Will the Promise of Free College Sway Millennial Voters? - The American Spectator | USA News and Politics
Will the Promise of Free College Sway Millennial Voters?
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Typical characteristics used to describe Millennials are as follow: short attention span, reluctance to leave the nest, and need for immediate gratification. Other descriptions include words such as disengaged, lazy, and narcissistic. What can I say, we’re a charming bunch.

But according to a survey produced by USB in 2014, the Millennials are cost-conscious as well. As reported by the Guardian, Emily Pachuta said the Millennials are very conservative when it comes to managing their money.

“They are becoming a generation of savers, having been frightened watching what has happened to their parents during the Great Recession,” Pachuta added. It hasn’t helped that their own generation has struggled with job security issues. If you’re under 30, you’re twice as likely to be unemployed as you were before the 2008 financial crisis.

Maybe that’s why Democratic candidates are attempting to gain the favor of young voters by offering free college education.

An article produced by Inside Higher Ed on Friday outlined the promises of Democrat candidates as follows:

Bernie Sanders:

“Free tuition at every public college and university in America,” Sanders said in a speech last month introducing his bill for tuition-free education.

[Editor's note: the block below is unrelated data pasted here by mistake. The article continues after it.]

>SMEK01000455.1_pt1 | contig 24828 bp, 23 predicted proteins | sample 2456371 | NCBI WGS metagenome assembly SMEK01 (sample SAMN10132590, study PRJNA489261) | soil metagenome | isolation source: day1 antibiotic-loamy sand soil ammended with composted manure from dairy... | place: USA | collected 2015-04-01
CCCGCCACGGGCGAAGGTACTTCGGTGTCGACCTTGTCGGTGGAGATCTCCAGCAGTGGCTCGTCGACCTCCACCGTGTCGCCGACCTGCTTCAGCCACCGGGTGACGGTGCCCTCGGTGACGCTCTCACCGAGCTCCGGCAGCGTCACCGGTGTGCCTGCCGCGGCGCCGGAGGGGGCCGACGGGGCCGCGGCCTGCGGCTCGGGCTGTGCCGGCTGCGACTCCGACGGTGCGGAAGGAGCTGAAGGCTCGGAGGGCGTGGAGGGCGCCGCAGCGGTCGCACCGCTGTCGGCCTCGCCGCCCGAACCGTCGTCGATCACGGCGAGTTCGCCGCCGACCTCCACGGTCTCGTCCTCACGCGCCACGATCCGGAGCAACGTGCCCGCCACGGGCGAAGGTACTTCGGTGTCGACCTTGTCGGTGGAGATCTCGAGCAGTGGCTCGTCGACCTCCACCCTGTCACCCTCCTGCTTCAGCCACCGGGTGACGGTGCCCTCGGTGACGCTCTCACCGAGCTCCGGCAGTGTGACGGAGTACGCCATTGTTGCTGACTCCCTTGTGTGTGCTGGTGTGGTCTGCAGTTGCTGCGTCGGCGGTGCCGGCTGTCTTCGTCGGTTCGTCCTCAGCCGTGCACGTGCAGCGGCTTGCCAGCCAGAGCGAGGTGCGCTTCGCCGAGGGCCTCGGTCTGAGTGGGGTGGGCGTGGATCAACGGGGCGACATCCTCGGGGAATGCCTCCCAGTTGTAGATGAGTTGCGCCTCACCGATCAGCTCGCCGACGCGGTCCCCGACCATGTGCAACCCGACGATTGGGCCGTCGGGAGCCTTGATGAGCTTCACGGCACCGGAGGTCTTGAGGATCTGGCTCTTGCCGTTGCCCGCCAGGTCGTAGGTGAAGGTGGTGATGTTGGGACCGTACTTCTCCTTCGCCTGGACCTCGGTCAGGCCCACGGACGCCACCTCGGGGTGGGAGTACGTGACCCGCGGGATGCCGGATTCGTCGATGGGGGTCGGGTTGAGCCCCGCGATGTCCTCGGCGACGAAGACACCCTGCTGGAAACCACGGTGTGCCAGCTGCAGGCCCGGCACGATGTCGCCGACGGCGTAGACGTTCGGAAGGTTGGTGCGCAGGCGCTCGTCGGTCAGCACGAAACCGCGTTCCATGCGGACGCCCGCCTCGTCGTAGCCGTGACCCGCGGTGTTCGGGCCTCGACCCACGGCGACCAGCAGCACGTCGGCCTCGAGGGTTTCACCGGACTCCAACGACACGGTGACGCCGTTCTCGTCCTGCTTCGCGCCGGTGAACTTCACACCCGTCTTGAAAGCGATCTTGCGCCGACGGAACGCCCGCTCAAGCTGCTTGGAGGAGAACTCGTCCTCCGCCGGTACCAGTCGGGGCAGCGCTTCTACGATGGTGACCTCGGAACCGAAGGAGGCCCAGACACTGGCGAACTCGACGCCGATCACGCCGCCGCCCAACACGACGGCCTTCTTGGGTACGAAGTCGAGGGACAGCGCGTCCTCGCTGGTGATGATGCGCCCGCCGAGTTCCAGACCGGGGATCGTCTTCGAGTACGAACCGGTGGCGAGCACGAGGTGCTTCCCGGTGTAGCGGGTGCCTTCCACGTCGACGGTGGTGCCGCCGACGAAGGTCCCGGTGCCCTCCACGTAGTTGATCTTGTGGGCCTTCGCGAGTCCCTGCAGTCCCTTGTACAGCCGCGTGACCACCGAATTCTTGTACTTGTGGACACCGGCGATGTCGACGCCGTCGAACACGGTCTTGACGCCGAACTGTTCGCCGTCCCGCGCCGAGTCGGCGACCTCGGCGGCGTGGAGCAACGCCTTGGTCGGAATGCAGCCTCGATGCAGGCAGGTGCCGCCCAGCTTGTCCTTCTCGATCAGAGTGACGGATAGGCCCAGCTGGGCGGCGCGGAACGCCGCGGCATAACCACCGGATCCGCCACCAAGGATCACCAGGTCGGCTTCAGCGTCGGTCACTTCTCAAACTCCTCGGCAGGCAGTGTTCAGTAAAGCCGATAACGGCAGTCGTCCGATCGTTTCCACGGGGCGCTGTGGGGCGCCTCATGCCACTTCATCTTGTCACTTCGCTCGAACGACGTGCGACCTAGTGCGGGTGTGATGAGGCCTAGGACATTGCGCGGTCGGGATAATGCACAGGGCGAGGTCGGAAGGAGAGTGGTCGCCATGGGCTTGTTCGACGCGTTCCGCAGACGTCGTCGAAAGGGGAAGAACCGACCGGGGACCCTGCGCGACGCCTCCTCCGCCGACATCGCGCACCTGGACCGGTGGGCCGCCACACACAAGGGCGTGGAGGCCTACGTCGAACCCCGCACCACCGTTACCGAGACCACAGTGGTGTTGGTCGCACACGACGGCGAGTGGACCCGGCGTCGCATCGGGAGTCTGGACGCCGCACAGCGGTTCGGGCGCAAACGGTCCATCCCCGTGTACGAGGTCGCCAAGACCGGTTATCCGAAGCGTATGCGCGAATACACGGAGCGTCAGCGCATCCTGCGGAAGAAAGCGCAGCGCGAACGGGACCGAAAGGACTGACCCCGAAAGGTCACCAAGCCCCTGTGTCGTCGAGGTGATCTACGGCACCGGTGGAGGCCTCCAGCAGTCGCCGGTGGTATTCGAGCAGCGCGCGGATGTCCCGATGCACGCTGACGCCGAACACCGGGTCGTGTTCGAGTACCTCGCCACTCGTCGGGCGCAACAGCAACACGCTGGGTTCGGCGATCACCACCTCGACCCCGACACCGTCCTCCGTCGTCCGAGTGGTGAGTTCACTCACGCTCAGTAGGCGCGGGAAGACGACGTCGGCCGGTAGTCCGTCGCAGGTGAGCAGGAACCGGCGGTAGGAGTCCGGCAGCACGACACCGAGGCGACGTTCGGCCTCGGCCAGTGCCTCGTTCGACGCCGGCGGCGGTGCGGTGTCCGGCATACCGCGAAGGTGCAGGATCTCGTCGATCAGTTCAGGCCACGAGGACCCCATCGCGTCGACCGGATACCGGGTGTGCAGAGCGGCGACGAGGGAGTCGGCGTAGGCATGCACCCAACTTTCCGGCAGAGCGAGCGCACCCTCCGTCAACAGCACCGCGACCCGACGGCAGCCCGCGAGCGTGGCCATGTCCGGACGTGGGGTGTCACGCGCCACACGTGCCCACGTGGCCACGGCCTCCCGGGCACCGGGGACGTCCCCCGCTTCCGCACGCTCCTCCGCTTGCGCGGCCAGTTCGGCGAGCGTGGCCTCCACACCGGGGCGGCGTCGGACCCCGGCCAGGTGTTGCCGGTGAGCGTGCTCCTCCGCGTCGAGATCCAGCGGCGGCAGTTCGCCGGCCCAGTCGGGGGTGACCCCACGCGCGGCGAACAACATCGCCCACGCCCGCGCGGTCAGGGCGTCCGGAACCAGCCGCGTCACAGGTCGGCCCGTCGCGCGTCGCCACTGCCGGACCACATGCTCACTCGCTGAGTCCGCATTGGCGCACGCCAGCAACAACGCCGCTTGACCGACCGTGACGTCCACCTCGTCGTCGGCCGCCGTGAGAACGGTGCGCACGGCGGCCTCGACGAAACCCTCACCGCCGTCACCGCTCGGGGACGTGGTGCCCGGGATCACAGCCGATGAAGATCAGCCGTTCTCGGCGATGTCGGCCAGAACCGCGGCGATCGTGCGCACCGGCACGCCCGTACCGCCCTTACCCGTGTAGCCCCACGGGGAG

Hillary Clinton:

“We have to deal with the indebtedness to try to move toward making college as debt-free as possible,” Clinton said at a campaign event in Iowa last month.

Elizabeth Warren:

“While not every college needs to graduate every student debt-free, every kid needs a debt-free option — a strong public university where it’s possible to get a great education without taking on loads of debt,” Warren said in a speech earlier this month.

Martin O’Malley:

“Our ultimate goal must be for every student, most especially low-income and middle-class students, to be able to go to college debt-free,” O’Malley wrote in a Washington Post op-ed.

When looking for a solution, however, the candidates as a whole lack a clear vision for obtaining funds. The only candidate to offer an outline is Sanders, who proposes taxing large investment firms $47 billion per year in order to finance the program. He refers to the program as the “Robin Hood tax on Wall Street,” though technically Robin Hood took from the government to repay the over-taxed, not the bankers to repay the student loan companies.

If Democrat candidates want Millennials’ votes, they need to come up with a solution for cheap education, preferably one that doesn’t involve pickpocketing or taxing the hell out of our future employers, and fast. After all, we only have an average attention span of eight seconds.

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